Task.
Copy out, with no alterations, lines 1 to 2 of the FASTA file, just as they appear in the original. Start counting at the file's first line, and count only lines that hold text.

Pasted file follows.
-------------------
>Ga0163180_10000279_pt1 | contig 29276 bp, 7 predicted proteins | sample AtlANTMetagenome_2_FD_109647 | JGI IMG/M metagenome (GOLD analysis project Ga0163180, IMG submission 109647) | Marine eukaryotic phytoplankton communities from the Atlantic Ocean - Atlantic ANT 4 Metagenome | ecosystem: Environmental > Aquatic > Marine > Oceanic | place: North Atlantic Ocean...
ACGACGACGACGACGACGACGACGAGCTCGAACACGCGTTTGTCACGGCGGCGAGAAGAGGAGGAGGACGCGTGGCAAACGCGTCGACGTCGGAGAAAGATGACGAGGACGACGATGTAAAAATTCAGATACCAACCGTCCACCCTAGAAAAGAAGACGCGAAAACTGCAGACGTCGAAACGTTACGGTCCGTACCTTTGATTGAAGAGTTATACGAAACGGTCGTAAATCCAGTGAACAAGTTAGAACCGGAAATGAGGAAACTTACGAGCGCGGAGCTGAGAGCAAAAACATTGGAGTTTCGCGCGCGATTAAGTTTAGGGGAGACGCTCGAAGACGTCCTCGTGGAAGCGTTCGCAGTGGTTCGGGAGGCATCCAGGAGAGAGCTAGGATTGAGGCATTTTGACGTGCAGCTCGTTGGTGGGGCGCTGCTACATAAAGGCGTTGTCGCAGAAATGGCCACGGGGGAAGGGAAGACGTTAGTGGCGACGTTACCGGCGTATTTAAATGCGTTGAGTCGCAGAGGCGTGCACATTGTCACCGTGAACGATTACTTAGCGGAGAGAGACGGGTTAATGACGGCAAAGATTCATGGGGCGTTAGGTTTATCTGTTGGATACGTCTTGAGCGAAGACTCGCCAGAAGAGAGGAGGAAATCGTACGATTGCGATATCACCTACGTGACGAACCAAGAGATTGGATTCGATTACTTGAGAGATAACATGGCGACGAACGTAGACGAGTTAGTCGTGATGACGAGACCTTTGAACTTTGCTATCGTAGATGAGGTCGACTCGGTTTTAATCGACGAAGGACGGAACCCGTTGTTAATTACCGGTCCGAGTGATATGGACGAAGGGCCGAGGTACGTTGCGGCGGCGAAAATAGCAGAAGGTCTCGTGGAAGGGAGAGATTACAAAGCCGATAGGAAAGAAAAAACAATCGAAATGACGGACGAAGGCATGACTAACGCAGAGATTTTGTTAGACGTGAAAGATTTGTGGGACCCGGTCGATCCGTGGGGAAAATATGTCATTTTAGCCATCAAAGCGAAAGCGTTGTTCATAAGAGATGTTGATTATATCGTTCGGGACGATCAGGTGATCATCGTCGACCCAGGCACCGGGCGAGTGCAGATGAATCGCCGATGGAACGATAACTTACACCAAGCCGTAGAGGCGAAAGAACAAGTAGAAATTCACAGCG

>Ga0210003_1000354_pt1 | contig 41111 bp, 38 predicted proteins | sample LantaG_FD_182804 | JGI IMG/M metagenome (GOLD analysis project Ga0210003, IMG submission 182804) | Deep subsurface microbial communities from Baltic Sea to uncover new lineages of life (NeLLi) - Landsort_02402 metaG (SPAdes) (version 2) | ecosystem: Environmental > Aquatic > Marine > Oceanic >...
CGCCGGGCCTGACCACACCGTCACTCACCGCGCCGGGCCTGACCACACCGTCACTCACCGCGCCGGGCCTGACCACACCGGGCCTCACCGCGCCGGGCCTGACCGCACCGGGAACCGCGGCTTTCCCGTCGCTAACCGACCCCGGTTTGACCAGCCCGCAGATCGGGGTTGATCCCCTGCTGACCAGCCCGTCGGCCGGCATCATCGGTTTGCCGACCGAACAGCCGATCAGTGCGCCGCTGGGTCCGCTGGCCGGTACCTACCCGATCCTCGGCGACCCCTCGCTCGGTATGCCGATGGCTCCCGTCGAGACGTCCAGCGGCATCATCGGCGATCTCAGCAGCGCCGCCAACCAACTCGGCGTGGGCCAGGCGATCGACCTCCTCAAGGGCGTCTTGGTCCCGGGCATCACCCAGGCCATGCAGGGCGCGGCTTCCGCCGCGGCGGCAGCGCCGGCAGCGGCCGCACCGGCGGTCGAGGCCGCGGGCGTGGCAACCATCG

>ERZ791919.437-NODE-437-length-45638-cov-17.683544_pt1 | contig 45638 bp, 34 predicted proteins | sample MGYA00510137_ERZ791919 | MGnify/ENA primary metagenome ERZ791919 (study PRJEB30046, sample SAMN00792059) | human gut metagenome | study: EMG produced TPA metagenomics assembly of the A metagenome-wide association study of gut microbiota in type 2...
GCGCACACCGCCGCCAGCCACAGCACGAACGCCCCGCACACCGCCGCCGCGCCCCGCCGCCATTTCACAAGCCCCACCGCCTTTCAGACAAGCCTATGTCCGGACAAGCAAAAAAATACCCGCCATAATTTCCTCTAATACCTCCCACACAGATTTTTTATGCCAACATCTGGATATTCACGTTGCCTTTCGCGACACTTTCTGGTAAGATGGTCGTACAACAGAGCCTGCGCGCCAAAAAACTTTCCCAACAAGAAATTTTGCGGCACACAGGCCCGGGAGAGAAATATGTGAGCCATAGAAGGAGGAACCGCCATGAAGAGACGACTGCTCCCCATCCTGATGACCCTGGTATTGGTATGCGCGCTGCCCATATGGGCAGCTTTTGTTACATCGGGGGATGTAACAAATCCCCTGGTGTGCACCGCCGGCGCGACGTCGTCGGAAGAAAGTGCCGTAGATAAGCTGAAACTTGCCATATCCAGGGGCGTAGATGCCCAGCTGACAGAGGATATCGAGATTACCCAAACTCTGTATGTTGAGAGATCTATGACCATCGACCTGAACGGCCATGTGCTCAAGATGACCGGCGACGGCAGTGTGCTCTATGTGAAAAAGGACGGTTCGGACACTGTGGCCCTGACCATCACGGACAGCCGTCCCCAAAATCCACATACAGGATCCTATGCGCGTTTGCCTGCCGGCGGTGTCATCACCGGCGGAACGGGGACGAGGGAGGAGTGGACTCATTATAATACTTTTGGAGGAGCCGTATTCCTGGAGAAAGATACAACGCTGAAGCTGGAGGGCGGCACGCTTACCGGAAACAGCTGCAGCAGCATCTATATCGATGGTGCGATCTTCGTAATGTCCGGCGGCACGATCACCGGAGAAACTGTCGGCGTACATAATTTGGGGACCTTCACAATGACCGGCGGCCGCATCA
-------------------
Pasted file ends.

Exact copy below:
>Ga0163180_10000279_pt1 | contig 29276 bp, 7 predicted proteins | sample AtlANTMetagenome_2_FD_109647 | JGI IMG/M metagenome (GOLD analysis project Ga0163180, IMG submission 109647) | Marine eukaryotic phytoplankton communities from the Atlantic Ocean - Atlantic ANT 4 Metagenome | ecosystem: Environmental > Aquatic > Marine > Oceanic | place: North Atlantic Ocean...
ACGACGACGACGACGACGACGACGAGCTCGAACACGCGTTTGTCACGGCGGCGAGAAGAGGAGGAGGACGCGTGGCAAACGCGTCGACGTCGGAGAAAGATGACGAGGACGACGATGTAAAAATTCAGATACCAACCGTCCACCCTAGAAAAGAAGACGCGAAAACTGCAGACGTCGAAACGTTACGGTCCGTACCTTTGATTGAAGAGTTATACGAAACGGTCGTAAATCCAGTGAACAAGTTAGAACCGGAAATGAGGAAACTTACGAGCGCGGAGCTGAGAGCAAAAACATTGGAGTTTCGCGCGCGATTAAGTTTAGGGGAGACGCTCGAAGACGTCCTCGTGGAAGCGTTCGCAGTGGTTCGGGAGGCATCCAGGAGAGAGCTAGGATTGAGGCATTTTGACGTGCAGCTCGTTGGTGGGGCGCTGCTACATAAAGGCGTTGTCGCAGAAATGGCCACGGGGGAAGGGAAGACGTTAGTGGCGACGTTACCGGCGTATTTAAATGCGTTGAGTCGCAGAGGCGTGCACATTGTCACCGTGAACGATTACTTAGCGGAGAGAGACGGGTTAATGACGGCAAAGATTCATGGGGCGTTAGGTTTATCTGTTGGATACGTCTTGAGCGAAGACTCGCCAGAAGAGAGGAGGAAATCGTACGATTGCGATATCACCTACGTGACGAACCAAGAGATTGGATTCGATTACTTGAGAGATAACATGGCGACGAACGTAGACGAGTTAGTCGTGATGACGAGACCTTTGAACTTTGCTATCGTAGATGAGGTCGACTCGGTTTTAATCGACGAAGGACGGAACCCGTTGTTAATTACCGGTCCGAGTGATATGGACGAAGGGCCGAGGTACGTTGCGGCGGCGAAAATAGCAGAAGGTCTCGTGGAAGGGAGAGATTACAAAGCCGATAGGAAAGAAAAAACAATCGAAATGACGGACGAAGGCATGACTAACGCAGAGATTTTGTTAGACGTGAAAGATTTGTGGGACCCGGTCGATCCGTGGGGAAAATATGTCATTTTAGCCATCAAAGCGAAAGCGTTGTTCATAAGAGATGTTGATTATATCGTTCGGGACGATCAGGTGATCATCGTCGACCCAGGCACCGGGCGAGTGCAGATGAATCGCCGATGGAACGATAACTTACACCAAGCCGTAGAGGCGAAAGAACAAGTAGAAATTCACAGCG